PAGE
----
The sorts of considerations you mention above could easily mean that the risks behave asymmetrically; they don’t net to zero. The face values on these CDSs are so huge that even slight asymmetries could take down major banks.

As Lily Tomlin said, no matter how cynical I get I can never keep up.

Posted by JayCM | Report as abusive

I thought Schiff grew up in New Haven?

Posted by maynardGkeynes | Report as abusive

“And I’m far from convinced that ISDA and Allen & Overy are capable of reworking the standard documentation to make it more robust to these risks.”

Is that your professional legal opinion, Felix? Oh, wait…

Posted by Than | Report as abusive

Interesting. Would seem to give an incentive to CDS holders that also hold bonds not to participate in the PSI. And I guess the reverse could also be theoretically true if there are any CDS issuers that hold bonds as well, although this seems less likely.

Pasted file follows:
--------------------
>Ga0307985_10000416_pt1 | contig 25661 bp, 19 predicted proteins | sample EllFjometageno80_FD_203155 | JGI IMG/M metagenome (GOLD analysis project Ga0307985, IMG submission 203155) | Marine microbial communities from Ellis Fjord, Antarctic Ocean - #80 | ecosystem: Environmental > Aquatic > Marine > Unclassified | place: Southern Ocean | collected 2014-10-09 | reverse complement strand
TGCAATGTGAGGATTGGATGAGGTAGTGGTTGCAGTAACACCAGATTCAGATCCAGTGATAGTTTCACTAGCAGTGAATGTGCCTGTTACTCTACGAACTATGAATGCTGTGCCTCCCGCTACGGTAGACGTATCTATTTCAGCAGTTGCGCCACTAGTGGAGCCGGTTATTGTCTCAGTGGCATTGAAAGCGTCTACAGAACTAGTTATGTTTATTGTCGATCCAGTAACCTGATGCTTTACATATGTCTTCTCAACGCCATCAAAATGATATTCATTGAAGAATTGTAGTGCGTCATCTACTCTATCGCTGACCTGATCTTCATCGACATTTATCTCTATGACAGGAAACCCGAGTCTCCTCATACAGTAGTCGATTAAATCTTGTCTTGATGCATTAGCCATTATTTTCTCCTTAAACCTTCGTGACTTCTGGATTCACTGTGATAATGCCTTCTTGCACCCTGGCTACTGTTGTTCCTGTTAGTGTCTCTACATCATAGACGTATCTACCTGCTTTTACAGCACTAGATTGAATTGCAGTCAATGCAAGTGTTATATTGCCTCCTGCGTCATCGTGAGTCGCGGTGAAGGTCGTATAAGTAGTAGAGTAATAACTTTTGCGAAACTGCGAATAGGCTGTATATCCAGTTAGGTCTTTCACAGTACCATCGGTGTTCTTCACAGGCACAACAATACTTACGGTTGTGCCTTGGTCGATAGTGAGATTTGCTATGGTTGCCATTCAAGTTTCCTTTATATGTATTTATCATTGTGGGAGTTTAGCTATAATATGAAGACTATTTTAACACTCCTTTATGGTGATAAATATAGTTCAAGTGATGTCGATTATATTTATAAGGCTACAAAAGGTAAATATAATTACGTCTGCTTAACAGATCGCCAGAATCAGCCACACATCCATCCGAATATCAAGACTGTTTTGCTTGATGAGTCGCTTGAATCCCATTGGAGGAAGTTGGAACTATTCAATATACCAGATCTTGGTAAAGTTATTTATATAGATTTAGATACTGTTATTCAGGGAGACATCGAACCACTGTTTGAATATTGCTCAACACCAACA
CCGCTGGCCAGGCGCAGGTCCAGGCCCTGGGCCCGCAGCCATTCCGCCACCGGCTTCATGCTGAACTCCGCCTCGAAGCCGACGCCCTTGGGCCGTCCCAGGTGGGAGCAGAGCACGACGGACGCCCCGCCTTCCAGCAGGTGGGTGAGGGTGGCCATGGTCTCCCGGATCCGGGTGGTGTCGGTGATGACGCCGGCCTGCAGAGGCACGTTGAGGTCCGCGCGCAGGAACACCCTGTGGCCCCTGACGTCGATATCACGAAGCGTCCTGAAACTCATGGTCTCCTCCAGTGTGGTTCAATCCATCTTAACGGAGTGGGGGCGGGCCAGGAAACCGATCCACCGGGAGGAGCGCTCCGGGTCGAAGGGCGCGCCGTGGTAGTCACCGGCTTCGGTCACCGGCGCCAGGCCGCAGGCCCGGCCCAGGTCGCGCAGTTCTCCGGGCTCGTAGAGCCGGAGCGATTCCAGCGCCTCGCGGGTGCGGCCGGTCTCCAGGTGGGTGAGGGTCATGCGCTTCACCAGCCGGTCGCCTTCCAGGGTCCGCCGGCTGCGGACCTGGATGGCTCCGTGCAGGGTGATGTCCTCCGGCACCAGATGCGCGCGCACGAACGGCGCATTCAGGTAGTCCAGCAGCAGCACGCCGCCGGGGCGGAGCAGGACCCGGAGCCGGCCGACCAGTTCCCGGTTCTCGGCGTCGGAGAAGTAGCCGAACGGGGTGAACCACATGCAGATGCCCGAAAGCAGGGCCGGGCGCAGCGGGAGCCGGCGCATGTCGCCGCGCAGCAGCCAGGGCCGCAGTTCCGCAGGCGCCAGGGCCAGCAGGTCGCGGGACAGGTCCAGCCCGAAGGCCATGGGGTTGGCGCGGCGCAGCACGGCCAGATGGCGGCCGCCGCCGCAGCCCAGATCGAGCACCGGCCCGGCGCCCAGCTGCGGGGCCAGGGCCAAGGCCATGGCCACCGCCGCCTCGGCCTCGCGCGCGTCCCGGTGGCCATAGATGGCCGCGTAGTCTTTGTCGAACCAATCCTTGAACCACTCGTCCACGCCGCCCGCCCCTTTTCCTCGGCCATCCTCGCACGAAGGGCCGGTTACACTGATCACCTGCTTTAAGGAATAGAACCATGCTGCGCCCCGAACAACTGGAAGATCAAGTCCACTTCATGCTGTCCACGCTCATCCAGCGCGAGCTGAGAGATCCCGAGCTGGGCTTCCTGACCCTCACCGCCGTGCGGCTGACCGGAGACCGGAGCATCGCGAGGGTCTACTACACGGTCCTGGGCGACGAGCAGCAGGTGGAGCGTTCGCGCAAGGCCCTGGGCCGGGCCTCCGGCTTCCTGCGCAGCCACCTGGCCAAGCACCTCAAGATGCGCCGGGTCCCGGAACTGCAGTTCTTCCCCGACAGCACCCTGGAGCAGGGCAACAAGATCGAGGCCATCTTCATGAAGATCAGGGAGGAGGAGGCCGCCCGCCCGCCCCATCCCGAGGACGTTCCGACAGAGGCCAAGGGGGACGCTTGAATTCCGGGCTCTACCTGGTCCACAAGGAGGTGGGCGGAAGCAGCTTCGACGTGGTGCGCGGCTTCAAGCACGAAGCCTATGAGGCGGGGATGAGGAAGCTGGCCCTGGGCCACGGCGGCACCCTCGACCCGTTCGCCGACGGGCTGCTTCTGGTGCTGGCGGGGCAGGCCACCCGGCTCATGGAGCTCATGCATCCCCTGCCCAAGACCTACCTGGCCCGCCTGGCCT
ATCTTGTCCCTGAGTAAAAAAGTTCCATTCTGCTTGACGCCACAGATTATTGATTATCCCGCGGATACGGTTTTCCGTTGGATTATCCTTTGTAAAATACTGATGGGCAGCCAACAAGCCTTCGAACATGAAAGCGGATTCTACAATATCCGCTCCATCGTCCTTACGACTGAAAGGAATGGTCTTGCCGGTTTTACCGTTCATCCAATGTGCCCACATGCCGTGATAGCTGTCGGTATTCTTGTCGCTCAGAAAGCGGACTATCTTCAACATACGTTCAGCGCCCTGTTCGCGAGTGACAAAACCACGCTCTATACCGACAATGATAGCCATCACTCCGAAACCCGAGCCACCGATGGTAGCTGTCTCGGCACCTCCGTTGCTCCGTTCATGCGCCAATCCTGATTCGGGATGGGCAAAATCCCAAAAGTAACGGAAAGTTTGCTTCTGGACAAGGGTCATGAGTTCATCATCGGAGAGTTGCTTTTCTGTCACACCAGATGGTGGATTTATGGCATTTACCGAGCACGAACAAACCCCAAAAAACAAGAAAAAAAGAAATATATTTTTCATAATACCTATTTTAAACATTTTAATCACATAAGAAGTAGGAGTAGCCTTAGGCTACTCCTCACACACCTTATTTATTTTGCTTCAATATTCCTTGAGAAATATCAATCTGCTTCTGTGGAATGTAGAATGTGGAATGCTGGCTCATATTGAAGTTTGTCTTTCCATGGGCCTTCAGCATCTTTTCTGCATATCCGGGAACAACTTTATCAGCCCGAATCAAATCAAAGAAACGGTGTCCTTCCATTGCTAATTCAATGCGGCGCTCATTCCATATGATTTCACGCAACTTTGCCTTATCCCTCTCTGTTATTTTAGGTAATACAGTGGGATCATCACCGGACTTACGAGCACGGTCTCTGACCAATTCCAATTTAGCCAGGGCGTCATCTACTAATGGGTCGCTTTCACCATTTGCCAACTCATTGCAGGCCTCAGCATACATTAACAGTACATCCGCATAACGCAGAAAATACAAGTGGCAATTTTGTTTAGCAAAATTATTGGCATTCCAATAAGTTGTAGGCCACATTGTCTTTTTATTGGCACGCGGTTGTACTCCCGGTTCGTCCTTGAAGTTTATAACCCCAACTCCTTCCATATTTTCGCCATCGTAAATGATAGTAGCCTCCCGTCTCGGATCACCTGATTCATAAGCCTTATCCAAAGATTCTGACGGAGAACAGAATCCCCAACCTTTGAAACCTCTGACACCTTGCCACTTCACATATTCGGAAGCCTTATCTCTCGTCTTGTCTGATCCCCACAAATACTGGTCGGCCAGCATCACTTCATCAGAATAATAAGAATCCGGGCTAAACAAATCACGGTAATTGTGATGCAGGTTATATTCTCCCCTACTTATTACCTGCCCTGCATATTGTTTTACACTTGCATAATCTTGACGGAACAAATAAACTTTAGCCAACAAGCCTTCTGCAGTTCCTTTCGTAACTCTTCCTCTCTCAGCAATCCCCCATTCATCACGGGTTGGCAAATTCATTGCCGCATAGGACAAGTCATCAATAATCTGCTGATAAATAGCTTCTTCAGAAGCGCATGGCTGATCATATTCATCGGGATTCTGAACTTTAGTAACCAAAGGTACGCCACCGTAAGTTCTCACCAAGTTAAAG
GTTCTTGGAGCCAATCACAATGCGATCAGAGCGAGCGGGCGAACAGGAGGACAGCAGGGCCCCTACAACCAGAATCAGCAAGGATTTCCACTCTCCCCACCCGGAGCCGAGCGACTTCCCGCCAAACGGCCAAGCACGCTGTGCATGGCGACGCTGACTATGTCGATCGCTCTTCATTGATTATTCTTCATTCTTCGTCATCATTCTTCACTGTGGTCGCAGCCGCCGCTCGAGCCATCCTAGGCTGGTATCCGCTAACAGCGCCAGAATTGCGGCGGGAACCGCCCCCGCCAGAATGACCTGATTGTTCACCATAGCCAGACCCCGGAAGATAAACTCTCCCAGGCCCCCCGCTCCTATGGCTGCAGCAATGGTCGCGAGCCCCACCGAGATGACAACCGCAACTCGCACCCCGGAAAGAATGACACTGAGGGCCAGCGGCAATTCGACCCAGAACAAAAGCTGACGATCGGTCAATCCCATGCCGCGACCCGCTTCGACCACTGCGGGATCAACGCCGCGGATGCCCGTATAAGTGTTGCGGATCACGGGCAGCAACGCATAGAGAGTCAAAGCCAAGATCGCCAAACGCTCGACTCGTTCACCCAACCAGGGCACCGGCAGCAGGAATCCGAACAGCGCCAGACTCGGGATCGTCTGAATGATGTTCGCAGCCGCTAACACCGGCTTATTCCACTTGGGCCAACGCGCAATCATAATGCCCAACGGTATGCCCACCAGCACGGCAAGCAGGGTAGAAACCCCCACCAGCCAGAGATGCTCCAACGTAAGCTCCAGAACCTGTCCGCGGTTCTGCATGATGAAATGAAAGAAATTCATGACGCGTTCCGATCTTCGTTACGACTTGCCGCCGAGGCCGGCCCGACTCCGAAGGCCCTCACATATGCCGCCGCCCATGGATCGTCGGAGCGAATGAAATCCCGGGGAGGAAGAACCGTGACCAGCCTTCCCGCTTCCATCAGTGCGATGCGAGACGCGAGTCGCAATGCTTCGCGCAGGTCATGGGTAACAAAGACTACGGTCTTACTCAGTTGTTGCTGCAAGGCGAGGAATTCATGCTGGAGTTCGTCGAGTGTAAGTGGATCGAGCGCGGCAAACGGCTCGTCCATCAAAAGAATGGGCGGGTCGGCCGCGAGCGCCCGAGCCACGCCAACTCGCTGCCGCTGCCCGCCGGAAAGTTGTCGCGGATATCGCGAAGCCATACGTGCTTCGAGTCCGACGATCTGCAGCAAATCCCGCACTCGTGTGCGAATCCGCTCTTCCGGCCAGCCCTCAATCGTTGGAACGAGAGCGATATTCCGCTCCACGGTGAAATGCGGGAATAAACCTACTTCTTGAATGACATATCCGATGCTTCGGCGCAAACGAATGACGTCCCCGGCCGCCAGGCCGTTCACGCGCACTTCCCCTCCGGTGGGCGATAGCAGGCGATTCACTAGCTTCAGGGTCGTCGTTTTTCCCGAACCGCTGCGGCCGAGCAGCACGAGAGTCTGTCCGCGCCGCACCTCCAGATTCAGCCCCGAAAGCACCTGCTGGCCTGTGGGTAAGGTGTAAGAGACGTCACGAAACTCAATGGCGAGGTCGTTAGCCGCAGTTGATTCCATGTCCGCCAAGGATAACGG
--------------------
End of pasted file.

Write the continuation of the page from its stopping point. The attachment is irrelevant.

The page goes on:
Anyway, as I have said before, I think this is only a theoretical issue for Greece. To my understanding, even with the CAC Greece does not get to cram-down the minority unless 90% of the bonds are exchanged which I think is quite unlikely.

The way the exchange works is that Greece needs at least 66% of the holders to consent before the CAC is triggered and they can swap the new bonds for the old bonds, although they have said that if they don’t get to at least 75% they will cancel the exchange. If they get between 75%-90%, Greece will swap the bonds that have been tendered but not cram-down the minority.

So my bet is that either the whole thing will fail or there will be some new bonds and some old bonds on the market for a long long time. I assume the old bonds will go into default on 20 March and the CDS auction can occur anytime after that.

Least likely in my view is that the old bonds disappear entirely.

Posted by Gennitydo | Report as abusive

Very interesting post. That retroactive-call-option route is just another proof of how underdeveloped the entire legal framework for the CDS market is.